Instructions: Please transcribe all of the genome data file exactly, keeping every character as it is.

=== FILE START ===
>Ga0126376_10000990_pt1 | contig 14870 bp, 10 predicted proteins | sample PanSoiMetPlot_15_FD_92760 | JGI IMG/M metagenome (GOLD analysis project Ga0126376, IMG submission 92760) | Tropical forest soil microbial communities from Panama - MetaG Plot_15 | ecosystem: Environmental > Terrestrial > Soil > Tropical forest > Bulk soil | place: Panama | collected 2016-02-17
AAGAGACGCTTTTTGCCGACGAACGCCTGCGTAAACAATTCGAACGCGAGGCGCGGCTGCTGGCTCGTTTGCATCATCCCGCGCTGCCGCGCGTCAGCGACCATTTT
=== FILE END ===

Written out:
>Ga0126376_10000990_pt1 | contig 14870 bp, 10 predicted proteins | sample PanSoiMetPlot_15_FD_92760 | JGI IMG/M metagenome (GOLD analysis project Ga0126376, IMG submission 92760) | Tropical forest soil microbial communities from Panama - MetaG Plot_15 | ecosystem: Environmental > Terrestrial > Soil > Tropical forest > Bulk soil | place: Panama | collected 2016-02-17
AAGAGACGCTTTTTGCCGACGAACGCCTGCGTAAACAATTCGAACGCGAGGCGCGGCTGCTGGCTCGTTTGCATCATCCCGCGCTGCCGCGCGTCAGCGACCATTTT